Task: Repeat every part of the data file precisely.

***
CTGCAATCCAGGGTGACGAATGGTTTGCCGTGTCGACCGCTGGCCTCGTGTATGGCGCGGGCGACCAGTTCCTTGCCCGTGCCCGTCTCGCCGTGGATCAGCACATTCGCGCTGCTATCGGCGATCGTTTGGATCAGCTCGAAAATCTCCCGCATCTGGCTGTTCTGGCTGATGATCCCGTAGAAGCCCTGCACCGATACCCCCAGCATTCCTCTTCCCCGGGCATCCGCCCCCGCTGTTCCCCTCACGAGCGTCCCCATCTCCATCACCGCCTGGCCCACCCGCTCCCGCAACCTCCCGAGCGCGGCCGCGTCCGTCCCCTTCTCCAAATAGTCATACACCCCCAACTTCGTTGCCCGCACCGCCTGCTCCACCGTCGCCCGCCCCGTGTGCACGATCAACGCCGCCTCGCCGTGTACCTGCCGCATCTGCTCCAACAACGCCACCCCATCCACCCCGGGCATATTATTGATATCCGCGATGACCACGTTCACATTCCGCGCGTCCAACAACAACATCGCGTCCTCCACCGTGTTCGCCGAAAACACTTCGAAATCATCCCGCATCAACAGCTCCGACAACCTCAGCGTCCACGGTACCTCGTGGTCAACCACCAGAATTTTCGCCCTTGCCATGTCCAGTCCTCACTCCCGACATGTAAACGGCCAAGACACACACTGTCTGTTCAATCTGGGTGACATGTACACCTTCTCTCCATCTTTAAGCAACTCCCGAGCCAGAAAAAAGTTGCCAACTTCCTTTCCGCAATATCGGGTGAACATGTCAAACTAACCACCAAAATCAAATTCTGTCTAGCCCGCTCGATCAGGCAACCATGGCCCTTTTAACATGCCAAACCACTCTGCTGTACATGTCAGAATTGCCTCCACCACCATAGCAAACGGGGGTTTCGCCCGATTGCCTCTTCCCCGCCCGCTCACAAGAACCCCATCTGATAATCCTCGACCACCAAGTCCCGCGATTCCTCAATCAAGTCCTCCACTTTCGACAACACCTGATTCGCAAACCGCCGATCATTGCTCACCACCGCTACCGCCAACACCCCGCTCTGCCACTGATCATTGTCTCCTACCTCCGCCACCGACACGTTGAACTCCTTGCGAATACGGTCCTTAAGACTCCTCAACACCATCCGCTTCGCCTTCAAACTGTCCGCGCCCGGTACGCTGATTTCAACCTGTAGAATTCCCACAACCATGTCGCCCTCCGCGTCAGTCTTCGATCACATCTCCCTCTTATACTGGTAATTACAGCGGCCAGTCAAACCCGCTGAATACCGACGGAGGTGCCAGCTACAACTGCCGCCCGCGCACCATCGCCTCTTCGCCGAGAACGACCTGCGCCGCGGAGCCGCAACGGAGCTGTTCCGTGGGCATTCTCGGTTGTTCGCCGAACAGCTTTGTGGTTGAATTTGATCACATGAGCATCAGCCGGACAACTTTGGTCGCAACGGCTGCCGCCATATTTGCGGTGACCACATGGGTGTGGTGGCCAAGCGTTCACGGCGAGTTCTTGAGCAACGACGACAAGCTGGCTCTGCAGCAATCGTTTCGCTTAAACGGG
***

CTGCAATCCAGGGTGACGAATGGTTTGCCGTGTCGACCGCTGGCCTCGTGTATGGCGCGGGCGACCAGTTCCTTGCCCGTGCCCGTCTCGCCGTGGATCAGCACATTCGCGCTGCTATCGGCGATCGTTTGGATCAGCTCGAAAATCTCCCGCATCTGGCTGTTCTGGCTGATGATCCCGTAGAAGCCCTGCACCGATACCCCCAGCATTCCTCTTCCCCGGGCATCCGCCCCCGCTGTTCCCCTCACGAGCGTCCCCATCTCCATCACCGCCTGGCCCACCCGCTCCCGCAACCTCCCGAGCGCGGCCGCGTCCGTCCCCTTCTCCAAATAGTCATACACCCCCAACTTCGTTGCCCGCACCGCCTGCTCCACCGTCGCCCGCCCCGTGTGCACGATCAACGCCGCCTCGCCGTGTACCTGCCGCATCTGCTCCAACAACGCCACCCCATCCACCCCGGGCATATTATTGATATCCGCGATGACCACGTTCACATTCCGCGCGTCCAACAACAACATCGCGTCCTCCACCGTGTTCGCCGAAAACACTTCGAAATCATCCCGCATCAACAGCTCCGACAACCTCAGCGTCCACGGTACCTCGTGGTCAACCACCAGAATTTTCGCCCTTGCCATGTCCAGTCCTCACTCCCGACATGTAAACGGCCAAGACACACACTGTCTGTTCAATCTGGGTGACATGTACACCTTCTCTCCATCTTTAAGCAACTCCCGAGCCAGAAAAAAGTTGCCAACTTCCTTTCCGCAATATCGGGTGAACATGTCAAACTAACCACCAAAATCAAATTCTGTCTAGCCCGCTCGATCAGGCAACCATGGCCCTTTTAACATGCCAAACCACTCTGCTGTACATGTCAGAATTGCCTCCACCACCATAGCAAACGGGGGTTTCGCCCGATTGCCTCTTCCCCGCCCGCTCACAAGAACCCCATCTGATAATCCTCGACCACCAAGTCCCGCGATTCCTCAATCAAGTCCTCCACTTTCGACAACACCTGATTCGCAAACCGCCGATCATTGCTCACCACCGCTACCGCCAACACCCCGCTCTGCCACTGATCATTGTCTCCTACCTCCGCCACCGACACGTTGAACTCCTTGCGAATACGGTCCTTAAGACTCCTCAACACCATCCGCTTCGCCTTCAAACTGTCCGCGCCCGGTACGCTGATTTCAACCTGTAGAATTCCCACAACCATGTCGCCCTCCGCGTCAGTCTTCGATCACATCTCCCTCTTATACTGGTAATTACAGCGGCCAGTCAAACCCGCTGAATACCGACGGAGGTGCCAGCTACAACTGCCGCCCGCGCACCATCGCCTCTTCGCCGAGAACGACCTGCGCCGCGGAGCCGCAACGGAGCTGTTCCGTGGGCATTCTCGGTTGTTCGCCGAACAGCTTTGTGGTTGAATTTGATCACATGAGCATCAGCCGGACAACTTTGGTCGCAACGGCTGCCGCCATATTTGCGGTGACCACATGGGTGTGGTGGCCAAGCGTTCACGGCGAGTTCTTGAGCAACGACGACAAGCTGGCTCTGCAGCAATCGTTTCGCTTAAACGGG